Federal Floodplains Management


In response to former President Obama's Executive Order 13690 and the Federal Flood Risk Management Standard (FFRMS), HUD proposed a problematic rule to expand its floodplain management oversight on Oct. 28, 2016.

According to the proposal, single-family homes that are within the 100-year floodplain and using FHA mortgage insurance would have to be elevated an additional two feet when they are built or substantially improved.

Multifamily builders would face the added burden of the new two-foot elevation requirement when using FHA mortgage insurance for new construction or substantial rehabilitation projects both within the 100-year floodplain and also in a horizontally expanded FFRMS floodplain area for which maps do not even exist.

HUD's new flood risk measures would also apply unnecessary and expensive elevation and flood-proofing requirements to projects that use federal grants, such as the HOME and Community Development Block Grant programs.

Why It Matters

HUD's proposal threatens access to FHA mortgage insurance for single-family home buyers and multifamily builders and will jeopardize affordable housing opportunities for countless working class families.

The rule will increase construction costs and project delays for single-family homes targeted for purchase using FHA programs intended to serve low- to moderate-income buyers.

Additional elevation and flood-proofing requirements for multifamily properties using FHA mortgage insurance programs could make many projects infeasible, due to increased construction costs and the inability to offset these costs through higher rents. In either case, the rule would prevent delivery of much-needed rental housing during the current affordable housing crisis.

Making matters worse, multifamily members will not know if they must comply with the new floodplain rules because maps of the expanded floodplain don't exist.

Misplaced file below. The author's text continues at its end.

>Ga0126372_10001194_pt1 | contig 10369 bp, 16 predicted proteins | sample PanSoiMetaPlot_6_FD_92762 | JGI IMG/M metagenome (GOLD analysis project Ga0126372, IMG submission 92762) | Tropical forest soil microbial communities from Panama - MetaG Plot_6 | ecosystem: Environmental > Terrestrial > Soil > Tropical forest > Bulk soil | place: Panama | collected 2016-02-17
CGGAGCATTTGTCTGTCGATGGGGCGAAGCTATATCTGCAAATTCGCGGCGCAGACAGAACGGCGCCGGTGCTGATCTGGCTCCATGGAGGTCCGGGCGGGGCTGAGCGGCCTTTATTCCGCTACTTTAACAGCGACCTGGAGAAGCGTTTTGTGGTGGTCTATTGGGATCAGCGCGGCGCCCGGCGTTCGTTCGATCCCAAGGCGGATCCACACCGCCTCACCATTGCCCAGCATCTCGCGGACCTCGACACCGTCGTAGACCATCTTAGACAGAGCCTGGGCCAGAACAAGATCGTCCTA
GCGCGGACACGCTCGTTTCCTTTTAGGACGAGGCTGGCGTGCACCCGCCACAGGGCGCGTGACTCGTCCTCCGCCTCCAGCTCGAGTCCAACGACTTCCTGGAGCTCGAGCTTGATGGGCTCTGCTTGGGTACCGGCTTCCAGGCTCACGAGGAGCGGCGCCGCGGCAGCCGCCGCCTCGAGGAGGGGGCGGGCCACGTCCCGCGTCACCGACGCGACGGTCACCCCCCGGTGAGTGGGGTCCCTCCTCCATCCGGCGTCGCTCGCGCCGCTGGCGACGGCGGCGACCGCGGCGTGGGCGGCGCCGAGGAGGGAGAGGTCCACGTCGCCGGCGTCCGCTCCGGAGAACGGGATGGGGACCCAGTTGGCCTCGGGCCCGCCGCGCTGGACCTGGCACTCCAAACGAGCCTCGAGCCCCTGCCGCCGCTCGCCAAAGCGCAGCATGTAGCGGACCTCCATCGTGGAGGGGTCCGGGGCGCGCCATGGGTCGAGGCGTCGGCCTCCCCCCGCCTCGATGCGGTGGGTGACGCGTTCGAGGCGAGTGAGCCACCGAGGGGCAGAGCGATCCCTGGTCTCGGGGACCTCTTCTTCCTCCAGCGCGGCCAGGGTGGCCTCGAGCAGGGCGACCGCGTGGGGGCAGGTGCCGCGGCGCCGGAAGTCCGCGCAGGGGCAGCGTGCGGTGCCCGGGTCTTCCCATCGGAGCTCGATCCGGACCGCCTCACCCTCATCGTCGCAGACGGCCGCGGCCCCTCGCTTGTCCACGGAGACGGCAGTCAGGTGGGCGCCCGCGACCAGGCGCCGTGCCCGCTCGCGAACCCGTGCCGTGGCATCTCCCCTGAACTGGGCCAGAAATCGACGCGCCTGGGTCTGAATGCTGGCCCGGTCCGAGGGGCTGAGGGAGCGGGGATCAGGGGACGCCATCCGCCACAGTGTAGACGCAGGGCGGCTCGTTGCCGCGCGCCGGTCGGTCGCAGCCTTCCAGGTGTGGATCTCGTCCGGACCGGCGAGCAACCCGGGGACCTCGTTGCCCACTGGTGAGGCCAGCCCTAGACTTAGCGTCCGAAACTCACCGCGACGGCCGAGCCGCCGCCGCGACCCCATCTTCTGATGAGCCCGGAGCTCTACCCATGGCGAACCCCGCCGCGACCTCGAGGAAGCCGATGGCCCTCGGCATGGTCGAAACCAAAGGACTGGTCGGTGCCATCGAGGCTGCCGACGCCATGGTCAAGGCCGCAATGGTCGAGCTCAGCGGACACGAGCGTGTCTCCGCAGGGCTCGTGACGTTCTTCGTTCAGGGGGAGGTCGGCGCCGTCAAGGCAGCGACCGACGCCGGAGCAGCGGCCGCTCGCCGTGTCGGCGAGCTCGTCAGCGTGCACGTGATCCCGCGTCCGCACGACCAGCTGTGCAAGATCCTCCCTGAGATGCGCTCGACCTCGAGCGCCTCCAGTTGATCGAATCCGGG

Further, the draft rule is inconsistent with FEMA regulations under the National Flood Insurance Program and creates unnecessary and expansive flood mitigation requirements beyond those established by FEMA, the agency with the expertise, funding and statutory directive to administer flood insurance and floodplain mapping programs.

Equally problematic, the proposal lacks a grandfathering provision for projects that are in the pipeline and will generate surprise expenses and delays for single-family and multifamily projects that are already underway.

Solutions

  • Revoke Executive Order 13690 and the FFRMS via a new executive order.
  • Launch a federal regulatory review process similar to that used following both the Bush and Obama presidential transitions, in which HUD's proposal is withdrawn and President Trump's appointees and designees have the opportunity to review, revise or disapprove it.
  • If Executive Order 13690 is not revoked or HUD's proposal is not withdrawn, at a minimum HUD should limit application of the FFRMS to federally funded projects as intended by the order itself. The FFRMS should not apply to federally insured projects.

Contacts

Owen McDonough
202-266-8662
omcdonough@nahb.org
Michelle Kitchen
202-266-8352
mkitchen@nahb.org

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